Most agree that it is vitally important to find patient-led solutions for NHS problems. But how many sources of patient feedback are routinely overlooked or discarded?
In 2012, while coping with the effects of post-cancer depression, along with a number of other health conditions, I reluctantly went on an education programme for patients (EPP) in chronic disease self-management in Pontypool, Torfaen. I had no expectations from this course as I already felt I was an “expert” in keeping myself alive and I was also a full-time carer.
What I found when I started the course was that I was not alone. Every other person in the room (including the tutors) was also managing long term health conditions like me. The support that everyone gave to each other was incredible. We shared our experiences, and although we were dealing with different conditions, the similarity of our experiences was striking.
We took part in problem solving exercises that helped participants to start to work out problems for themselves and also helped others by giving them the opportunity to share their ideas on these common problems. This produced a wide range of solutions, generated by people like me about issues that we and many others routinely faced. It was a really valuable exercise, generating lots of useful insights about our experiences of health and care and potential solutions to problems that we experienced in the NHS. These responses were discarded at the end of the sessions and it occurred to me—wouldn’t someone be interested in learning from this?
It seemed a waste of valuable information and I was determined to make sure that this information could be seen and heard by people able to do something about it. So often it seems that the NHS is under attack by the media, but in these reports the voice of the people actually using the system isn’t heard.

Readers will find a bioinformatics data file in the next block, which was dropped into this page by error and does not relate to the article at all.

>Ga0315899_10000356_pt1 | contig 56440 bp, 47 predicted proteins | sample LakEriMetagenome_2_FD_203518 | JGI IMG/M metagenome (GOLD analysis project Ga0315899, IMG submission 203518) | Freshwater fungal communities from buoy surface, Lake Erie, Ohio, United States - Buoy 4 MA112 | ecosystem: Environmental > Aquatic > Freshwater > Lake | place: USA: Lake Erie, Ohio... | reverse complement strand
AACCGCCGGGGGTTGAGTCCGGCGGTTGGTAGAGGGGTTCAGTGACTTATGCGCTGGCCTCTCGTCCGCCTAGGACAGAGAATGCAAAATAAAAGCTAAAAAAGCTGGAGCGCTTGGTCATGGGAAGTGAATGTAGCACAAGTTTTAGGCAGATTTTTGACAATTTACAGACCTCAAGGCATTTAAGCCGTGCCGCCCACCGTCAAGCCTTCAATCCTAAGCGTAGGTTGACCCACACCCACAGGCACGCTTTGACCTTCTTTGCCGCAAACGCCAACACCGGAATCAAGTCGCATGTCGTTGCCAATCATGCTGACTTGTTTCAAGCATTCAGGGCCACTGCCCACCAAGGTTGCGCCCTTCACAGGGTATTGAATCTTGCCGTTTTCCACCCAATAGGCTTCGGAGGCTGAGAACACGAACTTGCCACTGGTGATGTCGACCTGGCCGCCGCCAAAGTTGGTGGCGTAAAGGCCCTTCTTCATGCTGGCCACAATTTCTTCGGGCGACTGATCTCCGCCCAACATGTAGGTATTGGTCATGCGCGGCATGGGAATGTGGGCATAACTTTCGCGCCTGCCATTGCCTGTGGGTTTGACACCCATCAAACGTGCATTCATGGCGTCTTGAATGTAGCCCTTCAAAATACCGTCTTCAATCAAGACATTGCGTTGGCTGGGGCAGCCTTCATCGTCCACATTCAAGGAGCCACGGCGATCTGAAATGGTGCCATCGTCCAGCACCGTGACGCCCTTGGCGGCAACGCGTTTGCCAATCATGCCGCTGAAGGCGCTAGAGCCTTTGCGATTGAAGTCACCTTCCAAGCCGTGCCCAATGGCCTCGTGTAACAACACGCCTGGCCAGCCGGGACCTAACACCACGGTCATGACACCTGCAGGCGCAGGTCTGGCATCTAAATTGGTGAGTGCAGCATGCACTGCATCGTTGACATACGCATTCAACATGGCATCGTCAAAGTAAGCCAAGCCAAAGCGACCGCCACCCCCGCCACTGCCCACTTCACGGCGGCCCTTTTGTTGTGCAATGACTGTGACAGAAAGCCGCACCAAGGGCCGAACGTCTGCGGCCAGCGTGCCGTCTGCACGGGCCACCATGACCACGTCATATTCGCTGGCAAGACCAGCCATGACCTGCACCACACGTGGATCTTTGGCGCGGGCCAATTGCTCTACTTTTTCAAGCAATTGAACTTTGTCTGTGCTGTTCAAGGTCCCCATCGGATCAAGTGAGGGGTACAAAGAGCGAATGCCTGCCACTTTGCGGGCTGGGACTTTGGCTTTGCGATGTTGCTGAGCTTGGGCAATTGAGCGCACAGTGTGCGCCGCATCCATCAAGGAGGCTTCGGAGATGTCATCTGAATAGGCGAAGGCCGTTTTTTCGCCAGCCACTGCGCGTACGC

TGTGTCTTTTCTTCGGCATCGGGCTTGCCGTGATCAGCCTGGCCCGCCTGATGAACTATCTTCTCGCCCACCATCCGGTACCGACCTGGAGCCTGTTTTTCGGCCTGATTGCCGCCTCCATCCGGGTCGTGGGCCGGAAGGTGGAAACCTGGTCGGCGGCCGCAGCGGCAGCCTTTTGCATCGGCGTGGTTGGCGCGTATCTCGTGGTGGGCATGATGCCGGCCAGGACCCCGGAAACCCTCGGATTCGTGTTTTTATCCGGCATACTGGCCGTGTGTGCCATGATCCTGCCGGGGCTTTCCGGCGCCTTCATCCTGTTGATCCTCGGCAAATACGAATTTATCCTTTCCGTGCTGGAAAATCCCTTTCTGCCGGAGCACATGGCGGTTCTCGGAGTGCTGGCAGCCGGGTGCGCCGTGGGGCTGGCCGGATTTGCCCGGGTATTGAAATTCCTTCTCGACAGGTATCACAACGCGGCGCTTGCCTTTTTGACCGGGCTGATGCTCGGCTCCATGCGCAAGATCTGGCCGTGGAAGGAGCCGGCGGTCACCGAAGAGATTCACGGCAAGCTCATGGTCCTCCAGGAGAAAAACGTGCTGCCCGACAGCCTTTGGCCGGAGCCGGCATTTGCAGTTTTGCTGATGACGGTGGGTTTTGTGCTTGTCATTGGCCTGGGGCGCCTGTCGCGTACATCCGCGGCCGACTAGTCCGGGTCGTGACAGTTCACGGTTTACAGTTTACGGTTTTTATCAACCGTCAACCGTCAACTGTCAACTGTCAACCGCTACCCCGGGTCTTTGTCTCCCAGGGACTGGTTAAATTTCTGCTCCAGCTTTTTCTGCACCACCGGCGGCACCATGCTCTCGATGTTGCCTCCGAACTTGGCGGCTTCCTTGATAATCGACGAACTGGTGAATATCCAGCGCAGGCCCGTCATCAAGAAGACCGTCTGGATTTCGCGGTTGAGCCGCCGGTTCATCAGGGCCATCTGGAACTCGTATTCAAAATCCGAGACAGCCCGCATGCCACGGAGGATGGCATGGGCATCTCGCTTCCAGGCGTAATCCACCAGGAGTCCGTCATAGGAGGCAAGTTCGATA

Soon I was employed as a coordinator for EPP. This then led to me applying to become a Bevan Advocate—members of the public who help to inform the think tank with their lived experiences of healthcare. With the support of the Bevan Commission, Public Health Wales, Gavo, and Swansea University, I have brought together the experiences of over 750 EPP participants in Wales, totalling 1,400 responses overall in a new report.
The report Patient driven solutions to common problems, sets out some of the most commonly reported issues, and more importantly, the practical solutions identified by people who use the system as patients and carers.
Many of the solutions put forward by patients are not resource-heavy or difficult to implement—for example, improving communication between frontline staff and patients simply means getting rid of the jargon and managing patient expectations better. Others are more complex, but could make a huge difference in patient experiences and ensuring that we feel like equal partners in our care. For example, many patients would love to have access to their own medical notes and records so that they can prepare themselves before their appointments. This shift to electronic health records has been widely discussed. By allowing patients to become custodians of their own health data, it could make a huge difference in ensuring an equilibrium of responsibility between people and health professionals.
It is my belief that the NHS cannot continue to just keep fixing people, but that it must help people to help themselves and each other and it also must listen to people about what is important to them. The health system needs the solutions and views of its patients if it is to improve its services to suit people’s needs. No source of patient feedback should be overlooked—instead they should be cherished as a untapped goldmine that could transform the way that the NHS works for the better. I hope our mission to highlight patient’s solutions in Wales inspires others around the UK to look afresh at the way that they collect and analyse patient feedback. Our voices are too valuable to lose!
Jules Horton is a Bevan Advocate and EPP Co-ordinator for Caerphilly, Torfaen & Newport.
Competing interests: None declared